This is one of my personal favorite individual categories of all time. Not so much based on the nominees, based on the winner. This, to me, is a top five Best Actress decision of all time. I love it so much. Which is great, because, without this, 1948 would be practically intolerable.
1948 is the year Hamlet wins Best Picture. Easily the single worst Best Picture decision of all time. Hamlet itself is not a terrible picture. In fact, had it won in 1947, I’d probably say it’s a fine and even admirable decision. But, here’s what it beat: Johnny Belinda (which, if you know nothing about it, wait a second, I’ll tell you. Also, watch it. You’ll see), The Snake Pit (also, I’ll be talking about it in a second), The Red Shoes (I bet you’ve heard of this one. One of the most beautiful films ever made, and contains the most breathtaking dance sequence ever put to film), and some little film called The Treasure of the Sierra Madre. I think we can all agree — the choice was not okay.
Best Actor this year was Laurence Olivier, for Hamlet. This was a perfect decision. Especially since Humphrey Bogart wasn’t nominated. Best Supporting Actor was Walter Huston and Best Director was John Huston, both for The Treasure of the Sierra Madre, and Best Supporting Actress was Claire Trevor, for Key Largo (which, coincidentally, was also directed by John Huston. Nice bit of trivia. He directed both Supporting Oscar-winning performances this year). Still, that Hamlet decision is not cool.
BEST ACTRESS – 1948
And the nominees were…
Ingrid Bergman, Joan of Arc
Olivia de Havilland, The Snake Pit
Irene Dunne, I Remember Mama
Barbara Stanwyck, Sorry, Wrong Number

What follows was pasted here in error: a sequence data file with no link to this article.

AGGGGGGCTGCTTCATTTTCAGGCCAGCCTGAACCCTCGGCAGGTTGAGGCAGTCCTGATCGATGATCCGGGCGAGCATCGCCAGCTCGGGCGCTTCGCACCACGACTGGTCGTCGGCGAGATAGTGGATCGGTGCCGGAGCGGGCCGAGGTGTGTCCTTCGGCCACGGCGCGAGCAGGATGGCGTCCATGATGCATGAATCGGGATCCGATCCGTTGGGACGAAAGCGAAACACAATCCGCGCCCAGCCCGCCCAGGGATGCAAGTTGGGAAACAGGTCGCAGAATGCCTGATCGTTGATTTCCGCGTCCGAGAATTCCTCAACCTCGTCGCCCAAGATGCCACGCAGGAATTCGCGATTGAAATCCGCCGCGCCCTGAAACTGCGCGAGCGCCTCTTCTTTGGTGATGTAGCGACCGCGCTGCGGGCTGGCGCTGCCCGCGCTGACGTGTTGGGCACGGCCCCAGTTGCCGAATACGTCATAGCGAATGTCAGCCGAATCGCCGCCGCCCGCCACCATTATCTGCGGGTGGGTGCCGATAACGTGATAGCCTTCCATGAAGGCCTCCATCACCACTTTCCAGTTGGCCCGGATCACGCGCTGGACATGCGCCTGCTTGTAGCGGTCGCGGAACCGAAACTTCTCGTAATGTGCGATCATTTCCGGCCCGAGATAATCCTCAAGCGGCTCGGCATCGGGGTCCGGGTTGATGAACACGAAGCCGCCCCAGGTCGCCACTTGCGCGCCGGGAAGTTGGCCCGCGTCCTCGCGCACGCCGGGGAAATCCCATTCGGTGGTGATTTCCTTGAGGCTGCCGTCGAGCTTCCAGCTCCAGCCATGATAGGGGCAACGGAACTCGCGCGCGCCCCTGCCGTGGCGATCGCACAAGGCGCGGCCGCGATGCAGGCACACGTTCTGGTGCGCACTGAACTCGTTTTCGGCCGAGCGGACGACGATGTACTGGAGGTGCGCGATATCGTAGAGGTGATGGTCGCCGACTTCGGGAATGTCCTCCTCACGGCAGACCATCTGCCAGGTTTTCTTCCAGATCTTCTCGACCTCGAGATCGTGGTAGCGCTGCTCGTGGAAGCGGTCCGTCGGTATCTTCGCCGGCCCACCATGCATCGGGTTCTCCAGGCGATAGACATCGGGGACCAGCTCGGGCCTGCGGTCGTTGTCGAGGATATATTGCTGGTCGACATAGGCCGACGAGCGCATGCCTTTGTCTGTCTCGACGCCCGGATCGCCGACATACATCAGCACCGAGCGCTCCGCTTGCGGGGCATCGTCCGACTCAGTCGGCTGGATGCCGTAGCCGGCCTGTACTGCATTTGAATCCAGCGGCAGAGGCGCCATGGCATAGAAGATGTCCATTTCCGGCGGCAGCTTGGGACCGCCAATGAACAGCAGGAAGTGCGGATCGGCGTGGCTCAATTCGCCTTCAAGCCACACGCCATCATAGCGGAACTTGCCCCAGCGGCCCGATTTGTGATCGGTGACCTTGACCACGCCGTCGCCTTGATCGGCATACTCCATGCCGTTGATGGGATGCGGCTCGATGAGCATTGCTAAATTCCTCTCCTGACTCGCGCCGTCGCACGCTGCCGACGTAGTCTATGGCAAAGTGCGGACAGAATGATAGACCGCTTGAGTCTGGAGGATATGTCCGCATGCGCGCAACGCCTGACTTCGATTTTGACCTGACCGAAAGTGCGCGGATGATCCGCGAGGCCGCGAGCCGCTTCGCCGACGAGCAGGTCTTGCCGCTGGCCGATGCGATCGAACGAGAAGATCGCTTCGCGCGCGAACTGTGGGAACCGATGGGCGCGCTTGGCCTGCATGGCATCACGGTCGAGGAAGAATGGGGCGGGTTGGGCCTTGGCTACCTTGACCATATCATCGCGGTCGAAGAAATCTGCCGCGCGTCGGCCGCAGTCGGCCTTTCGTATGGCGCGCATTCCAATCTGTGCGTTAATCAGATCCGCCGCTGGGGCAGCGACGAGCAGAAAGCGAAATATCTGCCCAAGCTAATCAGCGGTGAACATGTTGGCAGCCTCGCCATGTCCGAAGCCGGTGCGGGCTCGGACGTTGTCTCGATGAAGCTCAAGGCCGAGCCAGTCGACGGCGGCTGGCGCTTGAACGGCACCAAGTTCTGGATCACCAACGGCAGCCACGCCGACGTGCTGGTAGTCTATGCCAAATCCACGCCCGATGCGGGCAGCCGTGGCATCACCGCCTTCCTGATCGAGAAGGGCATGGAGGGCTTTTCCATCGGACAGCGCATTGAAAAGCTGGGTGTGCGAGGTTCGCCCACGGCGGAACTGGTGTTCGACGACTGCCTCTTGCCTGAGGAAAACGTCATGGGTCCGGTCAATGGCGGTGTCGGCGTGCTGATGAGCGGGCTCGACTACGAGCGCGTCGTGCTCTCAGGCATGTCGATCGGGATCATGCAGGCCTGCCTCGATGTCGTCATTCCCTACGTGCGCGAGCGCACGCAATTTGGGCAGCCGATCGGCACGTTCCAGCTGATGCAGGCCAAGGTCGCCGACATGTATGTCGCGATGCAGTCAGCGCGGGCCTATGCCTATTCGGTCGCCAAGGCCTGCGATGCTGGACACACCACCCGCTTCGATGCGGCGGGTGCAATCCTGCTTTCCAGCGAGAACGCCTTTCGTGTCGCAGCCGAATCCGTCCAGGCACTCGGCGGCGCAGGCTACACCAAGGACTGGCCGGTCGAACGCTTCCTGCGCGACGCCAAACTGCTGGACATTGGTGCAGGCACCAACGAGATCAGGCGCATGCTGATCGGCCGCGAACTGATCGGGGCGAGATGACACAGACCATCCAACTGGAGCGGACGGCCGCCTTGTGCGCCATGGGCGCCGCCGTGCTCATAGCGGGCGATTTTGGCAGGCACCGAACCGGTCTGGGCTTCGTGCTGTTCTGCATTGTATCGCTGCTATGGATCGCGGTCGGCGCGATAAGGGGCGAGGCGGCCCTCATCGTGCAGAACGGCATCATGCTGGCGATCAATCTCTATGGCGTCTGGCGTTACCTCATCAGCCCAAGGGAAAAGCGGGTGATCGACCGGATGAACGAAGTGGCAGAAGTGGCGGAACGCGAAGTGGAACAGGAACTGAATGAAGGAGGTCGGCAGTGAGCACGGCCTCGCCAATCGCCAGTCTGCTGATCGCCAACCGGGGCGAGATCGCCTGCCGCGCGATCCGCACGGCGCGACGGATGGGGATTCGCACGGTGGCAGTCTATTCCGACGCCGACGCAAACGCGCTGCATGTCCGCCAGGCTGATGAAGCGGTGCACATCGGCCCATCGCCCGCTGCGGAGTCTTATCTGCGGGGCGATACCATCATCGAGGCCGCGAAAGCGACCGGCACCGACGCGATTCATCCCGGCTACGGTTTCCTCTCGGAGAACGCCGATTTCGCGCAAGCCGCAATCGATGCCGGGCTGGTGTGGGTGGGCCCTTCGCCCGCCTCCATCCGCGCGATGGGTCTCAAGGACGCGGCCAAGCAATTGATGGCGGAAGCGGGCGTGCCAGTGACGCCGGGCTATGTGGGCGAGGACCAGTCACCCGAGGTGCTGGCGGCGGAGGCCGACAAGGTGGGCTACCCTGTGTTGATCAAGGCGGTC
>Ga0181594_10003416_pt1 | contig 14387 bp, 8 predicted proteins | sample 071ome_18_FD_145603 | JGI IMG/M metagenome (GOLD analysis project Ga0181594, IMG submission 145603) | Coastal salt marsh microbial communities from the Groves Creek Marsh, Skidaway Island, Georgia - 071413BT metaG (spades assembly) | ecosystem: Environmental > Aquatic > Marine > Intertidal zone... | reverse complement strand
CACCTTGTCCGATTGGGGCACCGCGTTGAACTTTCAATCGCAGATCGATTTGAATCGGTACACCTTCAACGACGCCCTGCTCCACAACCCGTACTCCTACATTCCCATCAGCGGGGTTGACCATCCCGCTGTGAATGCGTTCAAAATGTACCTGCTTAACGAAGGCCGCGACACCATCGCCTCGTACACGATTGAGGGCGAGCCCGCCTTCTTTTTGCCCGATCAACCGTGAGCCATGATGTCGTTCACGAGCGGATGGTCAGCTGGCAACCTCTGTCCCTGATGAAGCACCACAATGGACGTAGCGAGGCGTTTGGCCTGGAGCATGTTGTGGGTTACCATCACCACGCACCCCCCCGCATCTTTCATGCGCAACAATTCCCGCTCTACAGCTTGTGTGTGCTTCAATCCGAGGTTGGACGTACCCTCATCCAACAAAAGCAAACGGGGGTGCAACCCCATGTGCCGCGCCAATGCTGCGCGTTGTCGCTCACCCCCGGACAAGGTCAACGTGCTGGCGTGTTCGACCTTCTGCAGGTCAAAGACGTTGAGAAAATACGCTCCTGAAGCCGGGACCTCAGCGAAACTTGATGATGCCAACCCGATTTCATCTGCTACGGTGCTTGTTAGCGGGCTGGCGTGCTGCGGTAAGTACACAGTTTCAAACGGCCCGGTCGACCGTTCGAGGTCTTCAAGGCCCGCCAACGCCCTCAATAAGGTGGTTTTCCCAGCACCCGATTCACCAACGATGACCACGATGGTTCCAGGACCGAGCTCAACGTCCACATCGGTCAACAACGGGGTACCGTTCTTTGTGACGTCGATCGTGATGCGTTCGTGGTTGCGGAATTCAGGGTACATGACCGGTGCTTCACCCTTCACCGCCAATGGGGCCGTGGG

Jane Wyman, Johnny Belinda (more…)
Last week, in Box Office…
In what is a surprise to no one — especially me — Super 8 wins the weekend with $35.5 million. It also made an extra million or so from midnight showings. But, if I remember correctly — and maybe I’m just misremembering — but I do believe that most people said the film was gonna do like, $30 million for the weekend. And I feel like some intrepid young box office predictor said “I feel like this is a film that could surprise with close to $40 million…I’m gonna say like $38 million.” Wow. Imagine that. The person who suggested that must be a real sarcastic and roundabout son of a bitch too.
I did see Super 8. I didn’t go to the midnight showing like I’d planned. And that actually turned out to be the better decision, because it didn’t really need my money, nor did I really want to be giving my money to it. I was right in thinking that, once I saw the film and didn’t like it as much as everyone else was going to, that it would make more money than everyone was expecting. Still, though, it wasn’t a bad film. I was actually very entertained. My big problem with it was — aside from the whole attempt at doing the Spielberg thing, which failed miserably the second the kids started cursing in minute two of the film — it’s two separate movies. It starts off as just the kids making a movie, and that’s interesting. Not wonderful, but interesting. And before that can even get developed, boom, big action sequence. Which was well done, but, overdone too. I mean, you really didn’t need that much. And then — monster movie. I mean, really? Didn’t you get that out of your system with Cloverfield (a film I fucking despise, by the way, in case nobody knows this)? Why put the unnecessary CG of a monster in this movie? Seriously. It was entertaining though. I’ll give it a solid 3, and it was probably at least more entertaining than most “summer” films I’ve seen so far since May. But it’s not gonna be remembered in ten years. Hell, it won’t be remembered next year. So, whatever.
But, I was right when I said it would make more than everyone was predicting. (Insert catch phrase here.) (more…)